Keep Rockland Beautiful’s first Earth B.E.A.T. event of the spring season takes place on Tuesday afternoon. The B.E.A.T or Basic Environmental Awareness Training brings together 90 seventh and eight grade students from Jewish religious school programs in the county at the JCC Rockland. The program has been organized for Tu B’shvat, the Jewish holiday also called "New Year of the Trees.”
During Earth B.E.A.T., students will enjoy nature and increase their ecological awareness by rotating rotate through three interactive “Eco-Stations” that will teach about local species and habitats, waste reduction, and resource conservation. Each 25-minute activity also gives them simple steps they can follow in their own homes and communities to help protect the environment.
The Enviroscape Eco-Station includes a tabletop model of a watershed. Using spray bottles filled with colored water will help students understand how human activity and runoff affect waterways. In the Garbage Relay activity students will race to deposit garbage into the correct recycling receptacles and discuss the benefits of waste reduction.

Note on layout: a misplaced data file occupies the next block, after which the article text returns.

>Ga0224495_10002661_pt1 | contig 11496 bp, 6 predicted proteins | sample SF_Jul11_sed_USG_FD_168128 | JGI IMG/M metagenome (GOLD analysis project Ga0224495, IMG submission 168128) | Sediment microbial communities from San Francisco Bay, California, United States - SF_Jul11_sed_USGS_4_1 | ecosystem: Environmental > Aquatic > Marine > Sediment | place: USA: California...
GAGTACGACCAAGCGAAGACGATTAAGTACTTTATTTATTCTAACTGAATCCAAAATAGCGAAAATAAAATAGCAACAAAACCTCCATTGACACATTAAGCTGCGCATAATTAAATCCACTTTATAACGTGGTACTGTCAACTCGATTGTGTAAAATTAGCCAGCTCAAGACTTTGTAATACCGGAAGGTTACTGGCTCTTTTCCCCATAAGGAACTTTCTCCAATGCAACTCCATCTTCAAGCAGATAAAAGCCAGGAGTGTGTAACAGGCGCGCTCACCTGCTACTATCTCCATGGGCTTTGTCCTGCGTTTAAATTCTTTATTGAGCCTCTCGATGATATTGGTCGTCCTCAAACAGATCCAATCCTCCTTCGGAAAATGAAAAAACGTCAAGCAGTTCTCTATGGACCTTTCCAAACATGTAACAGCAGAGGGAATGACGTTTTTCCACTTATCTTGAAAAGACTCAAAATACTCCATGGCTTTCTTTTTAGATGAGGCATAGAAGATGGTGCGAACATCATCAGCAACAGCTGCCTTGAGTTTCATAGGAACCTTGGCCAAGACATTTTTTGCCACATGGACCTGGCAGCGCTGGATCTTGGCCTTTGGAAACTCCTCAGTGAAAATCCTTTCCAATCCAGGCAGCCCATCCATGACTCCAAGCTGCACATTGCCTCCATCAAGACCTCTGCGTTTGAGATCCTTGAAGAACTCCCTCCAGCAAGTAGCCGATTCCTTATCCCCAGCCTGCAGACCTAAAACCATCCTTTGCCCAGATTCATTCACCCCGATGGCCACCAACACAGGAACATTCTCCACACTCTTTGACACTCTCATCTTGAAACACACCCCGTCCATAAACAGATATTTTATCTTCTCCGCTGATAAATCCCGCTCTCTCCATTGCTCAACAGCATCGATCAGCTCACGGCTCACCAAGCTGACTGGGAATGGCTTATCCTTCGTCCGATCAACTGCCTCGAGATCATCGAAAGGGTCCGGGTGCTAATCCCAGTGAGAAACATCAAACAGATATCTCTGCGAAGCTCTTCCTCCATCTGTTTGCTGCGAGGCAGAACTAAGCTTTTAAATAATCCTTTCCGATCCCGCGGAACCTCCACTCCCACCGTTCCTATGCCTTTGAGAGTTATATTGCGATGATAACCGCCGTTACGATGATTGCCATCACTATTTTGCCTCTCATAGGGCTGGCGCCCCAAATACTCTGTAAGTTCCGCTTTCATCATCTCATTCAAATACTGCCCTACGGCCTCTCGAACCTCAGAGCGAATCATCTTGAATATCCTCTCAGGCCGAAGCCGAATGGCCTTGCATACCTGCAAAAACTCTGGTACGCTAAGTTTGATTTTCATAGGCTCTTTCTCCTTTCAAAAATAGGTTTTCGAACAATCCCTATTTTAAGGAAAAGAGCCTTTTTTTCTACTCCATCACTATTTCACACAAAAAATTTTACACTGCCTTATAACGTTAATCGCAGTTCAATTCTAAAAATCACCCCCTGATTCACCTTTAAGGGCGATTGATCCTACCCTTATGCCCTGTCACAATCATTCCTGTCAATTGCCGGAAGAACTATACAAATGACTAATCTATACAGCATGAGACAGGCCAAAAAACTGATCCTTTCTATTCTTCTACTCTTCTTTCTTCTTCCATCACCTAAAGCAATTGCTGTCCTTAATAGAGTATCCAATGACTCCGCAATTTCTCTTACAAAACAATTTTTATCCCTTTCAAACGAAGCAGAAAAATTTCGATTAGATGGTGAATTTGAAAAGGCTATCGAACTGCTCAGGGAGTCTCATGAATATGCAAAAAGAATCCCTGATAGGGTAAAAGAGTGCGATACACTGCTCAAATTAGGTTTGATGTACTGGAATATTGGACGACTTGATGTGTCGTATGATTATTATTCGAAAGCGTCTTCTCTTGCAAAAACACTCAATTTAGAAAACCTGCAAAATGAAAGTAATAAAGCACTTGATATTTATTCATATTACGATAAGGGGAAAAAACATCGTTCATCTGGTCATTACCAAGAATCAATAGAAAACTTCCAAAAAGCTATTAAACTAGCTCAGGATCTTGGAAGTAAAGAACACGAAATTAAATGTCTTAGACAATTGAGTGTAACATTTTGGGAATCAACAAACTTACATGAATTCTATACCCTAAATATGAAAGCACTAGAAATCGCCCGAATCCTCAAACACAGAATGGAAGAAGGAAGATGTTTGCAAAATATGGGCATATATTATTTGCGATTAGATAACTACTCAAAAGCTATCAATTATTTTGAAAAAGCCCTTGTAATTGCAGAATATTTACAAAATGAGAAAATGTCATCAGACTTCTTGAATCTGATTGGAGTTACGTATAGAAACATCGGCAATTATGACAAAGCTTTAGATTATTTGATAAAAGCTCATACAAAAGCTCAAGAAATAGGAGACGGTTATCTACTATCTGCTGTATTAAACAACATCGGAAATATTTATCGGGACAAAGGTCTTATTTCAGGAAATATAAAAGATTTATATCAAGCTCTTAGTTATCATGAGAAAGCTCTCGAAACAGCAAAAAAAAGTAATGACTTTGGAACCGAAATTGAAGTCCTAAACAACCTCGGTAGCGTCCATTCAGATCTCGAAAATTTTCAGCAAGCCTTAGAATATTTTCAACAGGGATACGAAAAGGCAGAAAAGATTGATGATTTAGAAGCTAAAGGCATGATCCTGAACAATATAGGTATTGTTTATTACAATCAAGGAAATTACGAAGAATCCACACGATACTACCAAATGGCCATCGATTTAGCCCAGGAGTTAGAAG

The Nature Bingo Eco-Station will feature an illustrated game to familiarize participants with local species. At the Carrying Capacity station, students will circle around a shrinking tarp representing the earth’s finite natural resources. As they suggest steps to conserve and preserve natural resources, the tarp will be unfolded.
According to Keep Rockland Beautiful Executive Director Sonia Cairo, organizers, the purpose of Earth B.E.A.T. is to inspire students, teachers and parents to take steps to protect their community, the health of the environment and building a sustainable future. The First Niagara Bank Foundation is funding this program.
Since 2006, Keep Rockland Beautiful has coordinated 65 Earth B.E.A.T. events in 30 different schools throughout Rockland’s eight school districts. Each year, about 5,000 elementary and middle school students, and 200 teachers and PTA volunteers engage in a day of hands-on learning to encourage environmental stewardship.
The program made an impression on past participants.
A third grade student at Evan Park Elementary School in Pearl River said, “I liked all of the stations because they made helping the earth…FUN!”
A parent with a student at Link Elementary School in New City said, “My daughter came home and talked a blue streak about ecology and all she had learned at Earth B.E.A.T.”